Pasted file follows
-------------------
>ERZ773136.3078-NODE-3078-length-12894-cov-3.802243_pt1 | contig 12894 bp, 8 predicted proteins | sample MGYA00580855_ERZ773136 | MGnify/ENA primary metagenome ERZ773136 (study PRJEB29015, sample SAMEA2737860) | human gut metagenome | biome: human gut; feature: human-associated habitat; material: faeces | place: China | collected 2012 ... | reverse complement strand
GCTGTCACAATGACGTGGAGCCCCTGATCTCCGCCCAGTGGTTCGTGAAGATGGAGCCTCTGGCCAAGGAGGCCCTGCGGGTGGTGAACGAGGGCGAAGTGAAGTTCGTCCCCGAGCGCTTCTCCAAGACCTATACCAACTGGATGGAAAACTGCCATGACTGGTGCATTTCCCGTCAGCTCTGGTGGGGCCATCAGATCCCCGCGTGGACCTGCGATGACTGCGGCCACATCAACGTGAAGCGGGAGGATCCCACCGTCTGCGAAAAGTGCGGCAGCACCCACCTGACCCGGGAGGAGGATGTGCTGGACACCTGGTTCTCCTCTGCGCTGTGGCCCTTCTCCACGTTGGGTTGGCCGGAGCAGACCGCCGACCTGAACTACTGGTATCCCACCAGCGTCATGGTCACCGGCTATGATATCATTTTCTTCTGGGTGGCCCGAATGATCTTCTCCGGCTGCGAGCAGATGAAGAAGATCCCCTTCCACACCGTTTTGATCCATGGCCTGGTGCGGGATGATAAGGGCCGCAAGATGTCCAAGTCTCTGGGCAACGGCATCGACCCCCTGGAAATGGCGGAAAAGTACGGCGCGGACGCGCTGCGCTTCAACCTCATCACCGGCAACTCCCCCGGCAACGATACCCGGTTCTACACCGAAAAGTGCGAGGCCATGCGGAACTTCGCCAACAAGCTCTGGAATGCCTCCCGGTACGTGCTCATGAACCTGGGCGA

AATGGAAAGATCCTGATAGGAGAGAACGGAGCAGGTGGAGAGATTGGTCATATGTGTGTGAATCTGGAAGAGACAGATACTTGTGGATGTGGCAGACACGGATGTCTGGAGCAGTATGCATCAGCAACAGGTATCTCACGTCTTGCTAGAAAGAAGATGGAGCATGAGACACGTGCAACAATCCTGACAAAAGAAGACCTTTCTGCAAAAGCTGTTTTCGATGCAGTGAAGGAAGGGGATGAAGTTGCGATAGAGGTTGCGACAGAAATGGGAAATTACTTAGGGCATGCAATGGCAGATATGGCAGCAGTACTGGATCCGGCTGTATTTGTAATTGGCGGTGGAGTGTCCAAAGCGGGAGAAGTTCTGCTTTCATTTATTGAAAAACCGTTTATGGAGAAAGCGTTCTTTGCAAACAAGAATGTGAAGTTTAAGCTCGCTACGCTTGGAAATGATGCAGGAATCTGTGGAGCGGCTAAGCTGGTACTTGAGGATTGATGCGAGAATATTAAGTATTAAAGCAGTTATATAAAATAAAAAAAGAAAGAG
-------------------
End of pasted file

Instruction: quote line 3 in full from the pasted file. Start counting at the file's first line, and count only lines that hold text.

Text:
AATGGAAAGATCCTGATAGGAGAGAACGGAGCAGGTGGAGAGATTGGTCATATGTGTGTGAATCTGGAAGAGACAGATACTTGTGGATGTGGCAGACACGGATGTCTGGAGCAGTATGCATCAGCAACAGGTATCTCACGTCTTGCTAGAAAGAAGATGGAGCATGAGACACGTGCAACAATCCTGACAAAAGAAGACCTTTCTGCAAAAGCTGTTTTCGATGCAGTGAAGGAAGGGGATGAAGTTGCGATAGAGGTTGCGACAGAAATGGGAAATTACTTAGGGCATGCAATGGCAGATATGGCAGCAGTACTGGATCCGGCTGTATTTGTAATTGGCGGTGGAGTGTCCAAAGCGGGAGAAGTTCTGCTTTCATTTATTGAAAAACCGTTTATGGAGAAAGCGTTCTTTGCAAACAAGAATGTGAAGTTTAAGCTCGCTACGCTTGGAAATGATGCAGGAATCTGTGGAGCGGCTAAGCTGGTACTTGAGGATTGATGCGAGAATATTAAGTATTAAAGCAGTTATATAAAATAAAAAAAGAAAGAG